There were other equally disturbing parts as well. Under one slide, titled "Comments," Hasan wrote, "If Muslim groups can convince Muslims that they are fighting for God against injustices of the 'infidels'; ie: enemies of Islam, then Muslims can become a potent adversary ie: suicide bombing, etc." [sic] The last bullet point on another page stated, "We love death more then [sic] you love life!" The "Conclusions" page was equally revealing. Hasan stated that "Fighting to establish an Islamic State to please God, even by force, is condoned by the Islam" and that "Muslim Soldiers should not serve in any capacity that renders them at risk to hurting/killing believers unjustly--will vary!" [sic]
What makes Osborn's refusal to allow what would appear to be a substantial piece of evidence regarding Hasan's motives even more bizarre is the reality that Hasan himself explained his motive and admitted his guilt in his opening statement. "The evidence will clearly show that I am the shooter," said Hasan. He also voiced his allegiance to America's enemies. "Evidence will show I was on the wrong side of America's war and I later switched sides. We in the mujahideen are imperfect beings trying to establish a perfect religion … I apologize for any mistakes I have made in this endeavor."
A "mujahideen" is defined as a Muslim guerrilla engaged in jihad.
That would be the same jihad in which another American-born Muslim named Anwar al-Awlaki was engaged before a U.S. predator drone strike took him out in Yemen in 2011. Al-Awlaki, who had lunch at the Pentagon shortly after 9/11 in an effort to engage in Muslim "outreach," became a key member of Al Qaeda in the Arabian Peninsula. Yet Osborn ruled that emails between Hasan and al-Awlaki were also inadmissible, because they would have to be "redacted to prevent undue prejudice by association" and the resultant redactions would make them irrelevant.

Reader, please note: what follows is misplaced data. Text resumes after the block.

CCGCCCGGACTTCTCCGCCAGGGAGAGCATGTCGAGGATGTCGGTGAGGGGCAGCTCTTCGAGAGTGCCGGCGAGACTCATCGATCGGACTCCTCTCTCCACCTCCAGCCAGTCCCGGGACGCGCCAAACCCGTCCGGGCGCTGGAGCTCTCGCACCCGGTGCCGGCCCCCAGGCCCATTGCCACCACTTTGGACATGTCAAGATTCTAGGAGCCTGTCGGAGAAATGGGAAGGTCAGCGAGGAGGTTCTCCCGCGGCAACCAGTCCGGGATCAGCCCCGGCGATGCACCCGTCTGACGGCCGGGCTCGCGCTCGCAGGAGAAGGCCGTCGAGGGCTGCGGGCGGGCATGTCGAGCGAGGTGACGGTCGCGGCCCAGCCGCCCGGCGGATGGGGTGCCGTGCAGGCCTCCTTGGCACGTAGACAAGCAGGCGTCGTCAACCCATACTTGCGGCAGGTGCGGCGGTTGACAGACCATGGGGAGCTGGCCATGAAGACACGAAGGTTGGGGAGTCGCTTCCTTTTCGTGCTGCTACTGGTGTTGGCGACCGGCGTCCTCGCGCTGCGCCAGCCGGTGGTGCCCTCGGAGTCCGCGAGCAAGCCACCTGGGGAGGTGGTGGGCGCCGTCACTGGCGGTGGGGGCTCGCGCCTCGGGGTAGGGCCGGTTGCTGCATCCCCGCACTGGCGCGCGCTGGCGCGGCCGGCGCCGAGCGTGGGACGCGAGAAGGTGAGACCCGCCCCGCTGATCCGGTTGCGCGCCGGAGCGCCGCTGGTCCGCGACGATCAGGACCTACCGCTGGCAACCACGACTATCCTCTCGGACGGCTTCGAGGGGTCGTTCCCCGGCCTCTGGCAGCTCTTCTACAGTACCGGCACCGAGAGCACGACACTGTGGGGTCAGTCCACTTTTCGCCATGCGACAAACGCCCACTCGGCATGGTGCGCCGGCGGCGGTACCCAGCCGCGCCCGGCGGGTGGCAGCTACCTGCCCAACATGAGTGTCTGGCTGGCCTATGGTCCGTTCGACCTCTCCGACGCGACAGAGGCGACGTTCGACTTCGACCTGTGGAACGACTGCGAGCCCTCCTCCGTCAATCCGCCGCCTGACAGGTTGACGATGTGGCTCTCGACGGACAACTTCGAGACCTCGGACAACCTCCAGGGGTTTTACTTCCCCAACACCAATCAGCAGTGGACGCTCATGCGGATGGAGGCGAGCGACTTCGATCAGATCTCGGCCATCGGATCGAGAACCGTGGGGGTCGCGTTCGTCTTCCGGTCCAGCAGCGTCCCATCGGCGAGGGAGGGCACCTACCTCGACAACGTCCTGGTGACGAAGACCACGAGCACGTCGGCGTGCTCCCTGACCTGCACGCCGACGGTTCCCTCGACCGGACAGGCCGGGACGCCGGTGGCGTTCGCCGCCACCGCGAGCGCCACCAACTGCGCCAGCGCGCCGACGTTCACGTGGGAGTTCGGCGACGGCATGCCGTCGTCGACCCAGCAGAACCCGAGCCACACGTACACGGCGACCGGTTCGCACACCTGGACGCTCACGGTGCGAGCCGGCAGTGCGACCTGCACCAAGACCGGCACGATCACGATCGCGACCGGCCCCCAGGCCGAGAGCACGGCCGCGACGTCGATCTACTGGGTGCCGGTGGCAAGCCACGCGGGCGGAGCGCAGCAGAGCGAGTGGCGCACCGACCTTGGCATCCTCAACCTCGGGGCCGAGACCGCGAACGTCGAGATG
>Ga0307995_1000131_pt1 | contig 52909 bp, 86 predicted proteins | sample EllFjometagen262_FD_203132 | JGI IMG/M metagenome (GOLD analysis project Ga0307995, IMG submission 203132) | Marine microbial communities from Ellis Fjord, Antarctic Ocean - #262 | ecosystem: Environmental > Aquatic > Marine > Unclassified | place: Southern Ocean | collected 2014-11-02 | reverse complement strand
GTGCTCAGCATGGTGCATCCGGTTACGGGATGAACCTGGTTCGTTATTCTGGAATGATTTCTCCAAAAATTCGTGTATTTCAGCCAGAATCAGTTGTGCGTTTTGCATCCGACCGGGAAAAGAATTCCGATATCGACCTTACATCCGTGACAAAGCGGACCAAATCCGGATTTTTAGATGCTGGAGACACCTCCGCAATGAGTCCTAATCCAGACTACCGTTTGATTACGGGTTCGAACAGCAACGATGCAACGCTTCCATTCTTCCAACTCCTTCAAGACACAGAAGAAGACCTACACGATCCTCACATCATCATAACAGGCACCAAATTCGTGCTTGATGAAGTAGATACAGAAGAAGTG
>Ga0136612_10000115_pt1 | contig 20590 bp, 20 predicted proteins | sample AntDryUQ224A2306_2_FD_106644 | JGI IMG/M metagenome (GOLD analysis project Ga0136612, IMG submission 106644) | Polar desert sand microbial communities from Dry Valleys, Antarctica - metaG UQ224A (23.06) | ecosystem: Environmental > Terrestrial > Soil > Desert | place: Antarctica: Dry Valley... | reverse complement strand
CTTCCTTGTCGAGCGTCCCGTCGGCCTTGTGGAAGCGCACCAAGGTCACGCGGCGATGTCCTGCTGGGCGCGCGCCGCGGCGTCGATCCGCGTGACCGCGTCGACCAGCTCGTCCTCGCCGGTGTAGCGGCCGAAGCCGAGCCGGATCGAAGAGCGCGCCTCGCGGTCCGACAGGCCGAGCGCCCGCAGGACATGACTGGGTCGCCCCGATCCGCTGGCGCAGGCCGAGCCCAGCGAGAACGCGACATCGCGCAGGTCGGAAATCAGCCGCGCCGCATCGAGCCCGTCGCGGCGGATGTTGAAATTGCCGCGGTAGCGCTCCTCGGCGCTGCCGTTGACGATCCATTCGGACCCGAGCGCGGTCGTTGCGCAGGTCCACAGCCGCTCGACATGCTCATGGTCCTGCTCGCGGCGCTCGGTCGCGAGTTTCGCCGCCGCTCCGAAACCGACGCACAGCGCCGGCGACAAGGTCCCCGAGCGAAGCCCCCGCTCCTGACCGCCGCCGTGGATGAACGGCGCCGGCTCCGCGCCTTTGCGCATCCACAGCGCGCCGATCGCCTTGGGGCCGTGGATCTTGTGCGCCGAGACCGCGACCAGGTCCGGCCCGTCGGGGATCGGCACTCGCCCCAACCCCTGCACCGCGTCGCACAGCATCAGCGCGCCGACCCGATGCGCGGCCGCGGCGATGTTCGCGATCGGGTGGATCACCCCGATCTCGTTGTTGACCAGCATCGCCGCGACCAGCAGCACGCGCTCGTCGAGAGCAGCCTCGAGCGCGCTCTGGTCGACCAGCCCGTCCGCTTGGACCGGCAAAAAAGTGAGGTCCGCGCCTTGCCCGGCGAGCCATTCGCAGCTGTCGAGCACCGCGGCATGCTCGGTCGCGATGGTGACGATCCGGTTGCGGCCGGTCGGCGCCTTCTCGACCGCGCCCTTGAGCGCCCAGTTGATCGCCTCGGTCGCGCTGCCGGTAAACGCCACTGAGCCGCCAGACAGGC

In other words, despite the reality that Hasan has declared himself an enemy of the United States, it would be prejudicial to associate him with another enemy of the United States with whom he regularly communicated.
Osborn also ruled that prosecutors could not use Hasan's 2006 inquiry into the possibility of filing conscientious objector status. Considering that this would have tied directly into his lecture on the same topic during his presentation at Walter Reed a year later, Osborn demonstrates an equally foolish, but unsurprising consistency.
Osborn did allow the prosecutors to introduce evidence of Hasan's Internet searches on jihad and the Taliban, but according to CNN, it was limited to "days and hours before the attack." FBI Special Agent Charles Cox III, a computer forensics examiner, testified that someone had used Hasan's computer to pull up an article titled, "Pakistan Taliban Chief Urges Taliban to Fight Army," only two hours before the mass murder took place.
It is no secret why Judge Col. Tara Osborn was determined to severely limit the prosecution's attempt to establish motive. Lead prosecutor Col. Steve Henricks’ opening statements made it clear where their side was going. “He didn’t want to deploy and he came to believe he had a jihad duty to murder soldiers,” said Henricks, who further contended Hasan wanted to “kill as many soldiers as he could.”